Wittgenstein, who had fought in WW1, said you didn’t have to go to war the see Evil. It is all around us in day-to-day life.

Wednesday, June 20, 2018

My recollection of Addison Parks will appear in "Provincetown Arts" at the end of this month

Addison Parks


WHEN JOYCE CREIGER paired Addison and me
for our inaugural show in 1998 at the Creiger-
Dane Gallery on Newbury Street, little did we
know that she had initiated our twenty-year-long
friendship. Little did I know that my exhibition
partner had already achieved renown in the ’80s
in New York, not long after graduating from the
Rhode Island School of Design as part of the
neo-Expressionists with shows at the Joan Washburn
and Andrew Crispo galleries. He achieved
parallel success as an art critic at ARTS Magazine
and, when he moved to Boston, at the Christian
Science Monitor.
In 1998, Addison drew on his New York and
Boston connections to mount a show of hybrid
abstraction at Creiger-Dane entitled Severed Ear,
which, in retrospect, could only be considered
postmodern anticipating the Provisionalist
painting that Raphael Rubinstein labeled as
such in 2007. It bespoke his ability to befriend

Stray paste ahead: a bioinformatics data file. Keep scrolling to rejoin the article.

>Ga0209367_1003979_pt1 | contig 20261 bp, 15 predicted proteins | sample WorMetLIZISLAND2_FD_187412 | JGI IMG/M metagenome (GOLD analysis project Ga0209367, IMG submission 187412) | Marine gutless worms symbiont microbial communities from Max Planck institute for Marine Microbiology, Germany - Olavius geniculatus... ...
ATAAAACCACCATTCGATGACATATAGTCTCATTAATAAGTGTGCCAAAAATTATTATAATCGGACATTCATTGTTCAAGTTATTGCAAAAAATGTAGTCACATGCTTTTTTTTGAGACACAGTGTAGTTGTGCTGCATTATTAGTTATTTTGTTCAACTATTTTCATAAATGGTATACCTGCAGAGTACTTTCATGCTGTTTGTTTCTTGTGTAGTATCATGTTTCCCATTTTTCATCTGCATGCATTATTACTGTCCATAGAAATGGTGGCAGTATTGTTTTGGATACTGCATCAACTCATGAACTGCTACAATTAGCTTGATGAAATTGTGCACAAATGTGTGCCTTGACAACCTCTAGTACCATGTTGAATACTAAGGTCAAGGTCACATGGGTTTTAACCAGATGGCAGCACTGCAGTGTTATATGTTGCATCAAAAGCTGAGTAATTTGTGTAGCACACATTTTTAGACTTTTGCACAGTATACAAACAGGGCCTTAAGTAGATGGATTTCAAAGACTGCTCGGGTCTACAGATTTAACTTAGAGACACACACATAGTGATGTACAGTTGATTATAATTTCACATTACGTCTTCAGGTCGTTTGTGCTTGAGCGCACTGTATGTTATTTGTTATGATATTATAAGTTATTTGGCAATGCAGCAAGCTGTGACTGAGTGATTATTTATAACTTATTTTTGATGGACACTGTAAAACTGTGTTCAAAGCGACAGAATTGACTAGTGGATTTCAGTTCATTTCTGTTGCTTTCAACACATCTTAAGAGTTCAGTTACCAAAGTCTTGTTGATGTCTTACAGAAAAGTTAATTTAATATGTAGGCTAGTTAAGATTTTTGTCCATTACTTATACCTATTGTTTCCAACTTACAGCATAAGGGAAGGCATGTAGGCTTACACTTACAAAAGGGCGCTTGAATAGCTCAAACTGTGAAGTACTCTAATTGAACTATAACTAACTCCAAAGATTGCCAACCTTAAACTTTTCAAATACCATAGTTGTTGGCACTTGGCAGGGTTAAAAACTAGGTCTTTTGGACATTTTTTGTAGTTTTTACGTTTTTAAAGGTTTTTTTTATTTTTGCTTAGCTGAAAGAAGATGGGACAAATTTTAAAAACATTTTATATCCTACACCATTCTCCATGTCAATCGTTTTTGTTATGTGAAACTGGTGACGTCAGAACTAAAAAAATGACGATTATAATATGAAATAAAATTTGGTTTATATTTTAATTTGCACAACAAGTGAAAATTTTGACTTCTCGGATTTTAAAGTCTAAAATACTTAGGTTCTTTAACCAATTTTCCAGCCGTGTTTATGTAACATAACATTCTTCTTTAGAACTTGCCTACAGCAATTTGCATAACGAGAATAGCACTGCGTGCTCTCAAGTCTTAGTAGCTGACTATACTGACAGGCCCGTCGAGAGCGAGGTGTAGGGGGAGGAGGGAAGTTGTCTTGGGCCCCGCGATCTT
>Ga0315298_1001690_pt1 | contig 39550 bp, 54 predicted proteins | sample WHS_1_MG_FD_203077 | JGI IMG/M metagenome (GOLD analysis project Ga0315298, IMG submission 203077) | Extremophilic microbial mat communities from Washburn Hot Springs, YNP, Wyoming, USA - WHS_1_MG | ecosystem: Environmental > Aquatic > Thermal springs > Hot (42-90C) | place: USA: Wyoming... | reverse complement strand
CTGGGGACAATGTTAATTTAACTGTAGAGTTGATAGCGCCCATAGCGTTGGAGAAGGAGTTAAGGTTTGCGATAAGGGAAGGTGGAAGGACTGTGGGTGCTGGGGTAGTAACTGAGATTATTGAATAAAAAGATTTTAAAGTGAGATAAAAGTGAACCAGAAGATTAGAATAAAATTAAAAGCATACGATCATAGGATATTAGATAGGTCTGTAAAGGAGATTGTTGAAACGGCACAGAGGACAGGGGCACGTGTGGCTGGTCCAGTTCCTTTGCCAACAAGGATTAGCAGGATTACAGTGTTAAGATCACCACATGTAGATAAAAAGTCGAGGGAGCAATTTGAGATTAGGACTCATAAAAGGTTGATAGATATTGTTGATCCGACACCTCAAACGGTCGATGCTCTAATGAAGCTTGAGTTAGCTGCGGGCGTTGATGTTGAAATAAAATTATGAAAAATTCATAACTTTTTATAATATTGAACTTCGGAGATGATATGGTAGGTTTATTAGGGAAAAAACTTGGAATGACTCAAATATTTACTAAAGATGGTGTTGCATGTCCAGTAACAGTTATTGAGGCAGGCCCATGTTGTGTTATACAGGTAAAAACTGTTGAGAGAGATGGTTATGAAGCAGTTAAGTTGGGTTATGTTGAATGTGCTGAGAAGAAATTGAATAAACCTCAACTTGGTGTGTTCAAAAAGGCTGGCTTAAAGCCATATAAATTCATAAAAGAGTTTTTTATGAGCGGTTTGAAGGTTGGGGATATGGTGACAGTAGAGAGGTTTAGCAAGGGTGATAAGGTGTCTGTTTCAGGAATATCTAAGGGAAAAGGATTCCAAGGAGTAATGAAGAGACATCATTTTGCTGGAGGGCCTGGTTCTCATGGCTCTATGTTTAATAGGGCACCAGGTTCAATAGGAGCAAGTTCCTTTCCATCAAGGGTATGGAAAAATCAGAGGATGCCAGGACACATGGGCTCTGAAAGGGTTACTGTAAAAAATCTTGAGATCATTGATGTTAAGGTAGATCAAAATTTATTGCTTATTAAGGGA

a diverse group of artists and also a highly intuitive
mind that could sense connections unseen
to most people.
For more than a decade, Addison and his
wife, Stacey Parks, ran the Bow Street Gallery
in Cambridge. On occasion, he would host
luncheons with gallery members and other gallerists
where there were vibrant discussions on
art that one gallery member described as Pinteresque.
These are memories of Addison at his
best, a brilliant conversationalist bringing people
together to discuss the topics of art and life that
defined his existence.
People remember him. One evening, I was
conversing with someone at the Milton Resnick
and Pat Pasloff Foundation, telling him about
the death of Larry Deyab, who had been Resnick’s
studio assistant. Somehow the conversation
turned to Addison’s death, and he said
Addison had reviewed his first show in NYC.
Recently, a Boston artist contacted me out of
the blue to tell me what an impact Severed Ear